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HomeNewsLocal newsJuror Jitters Fizzle, Fahie Still Guilty

Juror Jitters Fizzle, Fahie Still Guilty

A juror with conviction remorse told a Miami court yesterday there had not been a mistake in the guilty verdict against former British Virgin Islands Premier Andrew Fahie. (Photo courtesy BVI GIS)

After a month of seemingly unprecedented ambiguity, a juror with misgivings about their role in convicting former British Virgin Islands Premier Andrew Fahie confirmed the verdict was not a mistake or improperly coerced, according to court records filed Friday. Fahie remains guilty.

After jurors delivered the unanimous verdict Feb. 8, the Miami federal judge asked each juror individually if Fahie was guilty on all counts — conspiracy to commit money laundering, attempted money laundering, and interstate travel in aid of racketeering in a bid to make Tortola a major stopover for ships laden with drugs bound for the U.S. mainland. All 12 jurors affirmed they found Fahie guilty.

But at least one juror — Juror 12 — and possibly another, later reached out to court officers and Fahie’s attorney saying they were unsure about Fahie’s guilt on one of the charges. This sent prosecutors and Fahie’s attorneys scrambling for similar cases that might best inform the judge on how to rule. They found very few precedents and none that matched the predicament exactly, according to court documents.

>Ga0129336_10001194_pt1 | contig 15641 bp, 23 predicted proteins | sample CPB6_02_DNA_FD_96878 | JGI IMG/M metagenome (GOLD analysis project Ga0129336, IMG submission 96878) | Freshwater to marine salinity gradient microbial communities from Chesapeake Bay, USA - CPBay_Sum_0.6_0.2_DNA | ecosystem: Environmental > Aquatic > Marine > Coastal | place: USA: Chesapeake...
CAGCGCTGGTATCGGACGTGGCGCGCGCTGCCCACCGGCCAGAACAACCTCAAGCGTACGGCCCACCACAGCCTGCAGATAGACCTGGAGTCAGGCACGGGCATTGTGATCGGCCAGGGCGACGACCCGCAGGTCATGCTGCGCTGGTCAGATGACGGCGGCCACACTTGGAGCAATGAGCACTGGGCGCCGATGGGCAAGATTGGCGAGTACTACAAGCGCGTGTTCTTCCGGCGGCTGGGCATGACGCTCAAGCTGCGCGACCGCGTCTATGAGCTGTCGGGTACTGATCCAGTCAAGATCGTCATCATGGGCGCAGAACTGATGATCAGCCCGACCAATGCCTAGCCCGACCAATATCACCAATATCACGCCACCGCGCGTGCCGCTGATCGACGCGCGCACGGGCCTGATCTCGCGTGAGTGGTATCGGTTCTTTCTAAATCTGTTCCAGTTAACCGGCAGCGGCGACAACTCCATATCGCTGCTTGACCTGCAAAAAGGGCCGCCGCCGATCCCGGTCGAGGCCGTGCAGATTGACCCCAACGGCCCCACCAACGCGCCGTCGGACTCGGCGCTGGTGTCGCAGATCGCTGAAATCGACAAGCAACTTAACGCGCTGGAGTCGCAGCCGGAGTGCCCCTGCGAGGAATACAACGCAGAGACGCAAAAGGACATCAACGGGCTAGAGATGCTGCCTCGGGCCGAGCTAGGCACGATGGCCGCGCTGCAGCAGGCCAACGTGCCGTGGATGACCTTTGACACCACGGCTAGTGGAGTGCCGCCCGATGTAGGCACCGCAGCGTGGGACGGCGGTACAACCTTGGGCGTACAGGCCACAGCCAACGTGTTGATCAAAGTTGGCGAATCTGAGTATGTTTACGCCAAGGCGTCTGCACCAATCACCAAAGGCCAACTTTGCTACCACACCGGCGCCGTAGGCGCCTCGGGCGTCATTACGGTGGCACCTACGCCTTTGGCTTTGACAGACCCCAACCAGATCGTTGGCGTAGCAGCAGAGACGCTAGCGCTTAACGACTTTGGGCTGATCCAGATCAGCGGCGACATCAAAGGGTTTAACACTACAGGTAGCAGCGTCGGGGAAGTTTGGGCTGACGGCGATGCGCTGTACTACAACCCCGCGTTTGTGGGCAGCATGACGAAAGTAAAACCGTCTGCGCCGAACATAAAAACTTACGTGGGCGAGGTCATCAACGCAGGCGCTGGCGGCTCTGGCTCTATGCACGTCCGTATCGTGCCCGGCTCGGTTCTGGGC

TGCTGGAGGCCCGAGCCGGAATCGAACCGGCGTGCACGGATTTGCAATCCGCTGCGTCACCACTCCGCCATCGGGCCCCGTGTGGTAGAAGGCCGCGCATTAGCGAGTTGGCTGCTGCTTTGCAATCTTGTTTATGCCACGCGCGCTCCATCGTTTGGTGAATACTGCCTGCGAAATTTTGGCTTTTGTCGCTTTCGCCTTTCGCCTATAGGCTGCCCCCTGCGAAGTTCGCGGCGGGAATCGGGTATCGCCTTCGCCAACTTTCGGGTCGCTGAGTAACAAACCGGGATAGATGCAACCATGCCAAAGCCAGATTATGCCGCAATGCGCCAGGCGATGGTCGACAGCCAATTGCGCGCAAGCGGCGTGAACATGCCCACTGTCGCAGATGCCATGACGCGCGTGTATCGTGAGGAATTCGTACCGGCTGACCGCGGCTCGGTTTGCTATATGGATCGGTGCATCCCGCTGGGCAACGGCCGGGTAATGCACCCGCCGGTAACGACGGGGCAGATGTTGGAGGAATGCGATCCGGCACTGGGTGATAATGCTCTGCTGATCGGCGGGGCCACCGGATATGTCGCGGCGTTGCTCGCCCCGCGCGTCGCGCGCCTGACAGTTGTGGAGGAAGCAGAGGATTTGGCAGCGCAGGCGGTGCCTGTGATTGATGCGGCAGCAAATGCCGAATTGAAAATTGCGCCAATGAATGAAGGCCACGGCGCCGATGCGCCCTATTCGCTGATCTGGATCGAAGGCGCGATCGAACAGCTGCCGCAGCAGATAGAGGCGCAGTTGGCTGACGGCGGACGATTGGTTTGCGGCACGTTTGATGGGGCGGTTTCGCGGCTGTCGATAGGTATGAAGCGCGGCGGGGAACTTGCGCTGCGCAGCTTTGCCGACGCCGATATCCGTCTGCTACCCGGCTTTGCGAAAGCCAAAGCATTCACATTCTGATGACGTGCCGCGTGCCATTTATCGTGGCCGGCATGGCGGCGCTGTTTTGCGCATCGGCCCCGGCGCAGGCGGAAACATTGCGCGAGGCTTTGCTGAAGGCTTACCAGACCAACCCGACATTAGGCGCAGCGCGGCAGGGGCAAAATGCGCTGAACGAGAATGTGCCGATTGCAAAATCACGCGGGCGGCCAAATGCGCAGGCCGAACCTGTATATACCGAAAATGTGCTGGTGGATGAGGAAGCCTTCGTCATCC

Prosecutors argued juries’ decisions were sacred and could not be second-guessed after the fact, even by the jury members themselves. The only four reasons to further scrutinize a jury’s decision once delivered and polled in court, prosecutors said, were if the jury had been given incorrect or prejudicial information, some outside source influenced the decision, if there was a mistake on the jury form, or if racial or ethnic stereotypes were used in the jury’s decision.

Fahie’s attorneys argued the juror’s concerns warranted at least limited investigation.

On Thursday, Juror 12 told the judge there was no mistake and they had indeed meant to find Fahie guilty.

Fahie, 53, is scheduled to be sentenced on April 29, two years and a day after his 2022 arrest while stepping off a private plane in Miami. Representing Road Town residents in the BVI House of Assembly since 1999, Fahie was the territory’s highest-ranking publicly elected official from 2019 until a few days after his arrest. He could be sentenced to life in federal prison and a $10 million fine.

Co-conspirator Oleanvine Pickering Maynard, the former BVI Ports Authority executive director, testified against Fahie as part of a plea agreement. She pleaded guilty to one count of conspiracy to import more than five kilograms of cocaine. She’s scheduled to be sentenced Mach 28.

Her son, Kadeem Maynard, was also arrested in the scheme and was sentenced in November to 57 months in prison under a plea agreement in which he pled guilty to one count of conspiracy to import cocaine.

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